• UN halts operations at the “Dubrave” airport in Tuzla because they have no security guarantee from the Bosnian Serbs.


• 1,000th day of the siege.

Dart Game

On the fifth of April, 1992, around Sarajevo, the capital of Bosnia and Herzegovina, which had about 500,000 inhabitants, around the city in the valley of the river Miljacka surrounded by mountains which made in the host of 1984 Winter Olympics, in the very center of what was Yugoslavia, appeared: two-hundred-sixty tanks, one-hundred-twenty mortars, and innumerable anti-aircraft cannons, sniper rifles and other small arms. All of that was entrenched around the city, facing it. At any moment, from any of these spots, any of these arms can hit any target in the city. And they did hit, indeed - civilian housing, museums, churches, mosques, hospitals, cemeteries, people on the streets. Everything became a target. All exits from the city, all points of entry, were blocked.

Experience of Survival

During two years of war, Sarajevo has stabilized within its post-cataclysmic environment. Sarajevo became a new city with a new way and philosophy of living. The 4,000 shells falling per day onto and into this urban landscape brought destruction, but it also brought another insight into the understanding of humanity; the answer to the question of how individuals can create a community out of nothing, and how this particular community in Sarajevo can create a new social group for the 21st Century.
This new philosophy exists in Sarajevo. It is called Survival. It is a philosophy created as a response to terror, a way of recapturing freedom by retaining the fundamentals of humanity; a set of morals, a culture, creativity, tolerance, a clarity of mind, a lack of fear. Humour and innovation have been integrated into every part of life. Even without the hardware of buildings, water, electricity or gas, Sarajevo has not become a dead city. It actually – and in spite of everything – has the software the rest of the world needs.
Sarajevo became a self-contained model of how an urban structure can survive a modern cataclysm. The time of the Warsaw ghetto entered history. The siege of Leningrad has been almost forgotten. The siege of Sarajevo, its 900 days under siege, surpassed all the horrors we've seen in documentaries and read about in history books. Sarajevo's fate, its actual day to day life has become something we've only seen in science fiction movies. Sarajevo's The Day After has proved that the city holds the skills and the knowledge needed to respond to the greatest degree of change in life, using human instincts and keeping the ideals of humanity on a practical level. The knowledge and the skills Sarajevo has accumulated are the knowledge the rest of the world needs in preparation for the 21st Century.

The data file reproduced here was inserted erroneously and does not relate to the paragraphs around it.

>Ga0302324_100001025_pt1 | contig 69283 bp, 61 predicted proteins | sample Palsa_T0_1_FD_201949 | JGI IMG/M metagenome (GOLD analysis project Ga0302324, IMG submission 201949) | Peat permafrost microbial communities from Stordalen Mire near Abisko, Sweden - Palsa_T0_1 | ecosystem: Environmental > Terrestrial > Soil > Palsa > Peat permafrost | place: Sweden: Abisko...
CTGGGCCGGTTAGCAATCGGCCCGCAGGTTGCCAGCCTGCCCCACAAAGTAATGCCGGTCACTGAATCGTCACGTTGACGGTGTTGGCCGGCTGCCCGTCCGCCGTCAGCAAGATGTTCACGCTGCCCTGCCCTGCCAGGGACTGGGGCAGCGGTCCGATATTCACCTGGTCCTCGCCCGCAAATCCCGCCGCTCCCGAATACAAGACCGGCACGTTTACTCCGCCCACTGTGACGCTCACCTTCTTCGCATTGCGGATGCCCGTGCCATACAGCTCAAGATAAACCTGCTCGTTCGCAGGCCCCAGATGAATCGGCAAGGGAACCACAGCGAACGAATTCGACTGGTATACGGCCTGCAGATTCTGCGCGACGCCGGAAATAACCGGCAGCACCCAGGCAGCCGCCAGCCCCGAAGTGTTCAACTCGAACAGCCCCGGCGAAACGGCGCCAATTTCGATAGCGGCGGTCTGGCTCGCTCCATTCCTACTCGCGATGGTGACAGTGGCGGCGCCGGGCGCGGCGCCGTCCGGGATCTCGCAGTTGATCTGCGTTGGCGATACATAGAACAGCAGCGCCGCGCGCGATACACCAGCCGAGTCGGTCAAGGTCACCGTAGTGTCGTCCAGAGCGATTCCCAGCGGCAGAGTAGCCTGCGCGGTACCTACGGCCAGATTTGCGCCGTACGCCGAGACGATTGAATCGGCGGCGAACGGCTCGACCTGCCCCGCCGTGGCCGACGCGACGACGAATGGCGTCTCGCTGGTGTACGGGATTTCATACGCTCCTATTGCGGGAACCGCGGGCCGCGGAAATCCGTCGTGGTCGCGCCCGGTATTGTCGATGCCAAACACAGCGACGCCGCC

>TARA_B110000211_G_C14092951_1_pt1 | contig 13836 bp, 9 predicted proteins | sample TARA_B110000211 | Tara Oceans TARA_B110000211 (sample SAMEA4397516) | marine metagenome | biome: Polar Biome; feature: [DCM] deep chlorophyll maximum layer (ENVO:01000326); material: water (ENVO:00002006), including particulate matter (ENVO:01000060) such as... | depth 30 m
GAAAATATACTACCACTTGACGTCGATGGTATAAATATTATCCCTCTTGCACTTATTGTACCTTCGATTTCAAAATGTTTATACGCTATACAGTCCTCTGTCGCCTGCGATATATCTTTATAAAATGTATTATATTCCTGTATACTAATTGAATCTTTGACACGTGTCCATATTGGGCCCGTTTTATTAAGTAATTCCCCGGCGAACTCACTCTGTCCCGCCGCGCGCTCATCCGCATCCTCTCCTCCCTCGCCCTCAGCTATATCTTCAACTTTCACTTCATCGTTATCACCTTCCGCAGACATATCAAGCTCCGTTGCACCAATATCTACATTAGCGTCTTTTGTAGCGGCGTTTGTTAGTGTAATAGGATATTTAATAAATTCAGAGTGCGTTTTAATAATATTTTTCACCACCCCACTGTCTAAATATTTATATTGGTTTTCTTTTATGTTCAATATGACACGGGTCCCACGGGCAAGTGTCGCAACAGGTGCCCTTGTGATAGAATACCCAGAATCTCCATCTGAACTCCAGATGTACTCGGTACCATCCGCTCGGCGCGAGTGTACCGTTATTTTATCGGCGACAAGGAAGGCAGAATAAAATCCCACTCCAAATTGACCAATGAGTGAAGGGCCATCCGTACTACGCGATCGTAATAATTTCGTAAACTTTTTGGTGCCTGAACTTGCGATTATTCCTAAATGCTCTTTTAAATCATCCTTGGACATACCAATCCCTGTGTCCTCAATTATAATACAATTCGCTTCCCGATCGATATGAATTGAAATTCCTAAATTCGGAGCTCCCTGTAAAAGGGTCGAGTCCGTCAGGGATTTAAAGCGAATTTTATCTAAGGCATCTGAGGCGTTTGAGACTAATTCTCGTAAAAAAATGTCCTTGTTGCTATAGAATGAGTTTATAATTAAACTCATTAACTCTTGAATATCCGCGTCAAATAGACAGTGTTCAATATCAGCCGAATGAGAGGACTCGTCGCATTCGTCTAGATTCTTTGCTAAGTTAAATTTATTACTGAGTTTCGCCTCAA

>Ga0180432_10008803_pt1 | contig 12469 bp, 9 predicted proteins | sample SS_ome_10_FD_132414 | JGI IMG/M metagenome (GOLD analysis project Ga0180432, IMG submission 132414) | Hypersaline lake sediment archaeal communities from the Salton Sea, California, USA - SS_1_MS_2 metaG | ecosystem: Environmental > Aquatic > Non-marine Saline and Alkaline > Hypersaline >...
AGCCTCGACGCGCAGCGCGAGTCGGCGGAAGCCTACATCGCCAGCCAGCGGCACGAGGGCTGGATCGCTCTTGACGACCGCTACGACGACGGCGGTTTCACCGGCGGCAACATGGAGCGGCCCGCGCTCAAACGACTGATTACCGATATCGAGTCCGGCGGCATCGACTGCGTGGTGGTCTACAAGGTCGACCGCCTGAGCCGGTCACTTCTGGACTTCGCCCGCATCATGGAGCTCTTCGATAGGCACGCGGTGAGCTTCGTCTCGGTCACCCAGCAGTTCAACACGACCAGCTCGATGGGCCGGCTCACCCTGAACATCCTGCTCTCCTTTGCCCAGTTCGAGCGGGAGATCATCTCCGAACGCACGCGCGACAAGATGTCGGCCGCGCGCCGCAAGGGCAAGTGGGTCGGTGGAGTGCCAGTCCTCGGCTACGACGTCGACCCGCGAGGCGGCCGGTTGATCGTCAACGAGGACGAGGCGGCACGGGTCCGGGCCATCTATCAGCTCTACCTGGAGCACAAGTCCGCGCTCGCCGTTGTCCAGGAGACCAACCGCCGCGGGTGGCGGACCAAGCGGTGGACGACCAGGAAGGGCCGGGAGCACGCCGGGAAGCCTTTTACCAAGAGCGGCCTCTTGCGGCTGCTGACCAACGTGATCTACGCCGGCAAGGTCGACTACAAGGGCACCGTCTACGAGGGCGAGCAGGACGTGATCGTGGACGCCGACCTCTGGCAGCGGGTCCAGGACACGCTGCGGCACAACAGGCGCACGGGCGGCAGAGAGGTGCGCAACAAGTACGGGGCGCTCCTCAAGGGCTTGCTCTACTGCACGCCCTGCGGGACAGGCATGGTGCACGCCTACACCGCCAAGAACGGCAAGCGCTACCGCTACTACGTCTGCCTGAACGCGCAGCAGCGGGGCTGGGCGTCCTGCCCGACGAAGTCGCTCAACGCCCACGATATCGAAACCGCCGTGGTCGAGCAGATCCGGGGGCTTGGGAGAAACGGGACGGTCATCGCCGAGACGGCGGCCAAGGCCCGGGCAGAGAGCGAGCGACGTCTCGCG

Everything is possible. Subsisting on the bare necessities, Sarajevo doesn't use pesticides or create pollution. It has become the greatest of all green cities on Earth. The entire city is trying to realize the New Age objectives of health, ecological, agricultural awareness, recycling and self sufficiency.
But, this perfect model of Survival can only be realized through the support of the international community. Sarajevo needs technology, education, and cultural information from the rest of the World.
The World needs Sarajevo's experience of Survival.

DANGEROUS ZONES

Every area of the city was a dangerous zone. At every moment, from all the places in the mountains surrounding the city the snipers could hit every target in the city. Therefore the most dangerous zones were those directly in the line of fire Bridges, crossroads and streets exposed to the mountains. Those were the places where the possibility of getting shot was somewhat lessened if one was a fast runner. Such places also seemed less terrifying than other parts of town where one was never sure whether one should walk fast or slow. Would the shell land where you are or in front of you? The signs DANGEROUS ZONE or WATCH OUT, SNIPER, as well as the signs showing the direction of traffic were written in oil-based paint on pieces of UNHCR plastic sheets, or on pieces of cardboard, wooden board or simply written with chalk on the wall.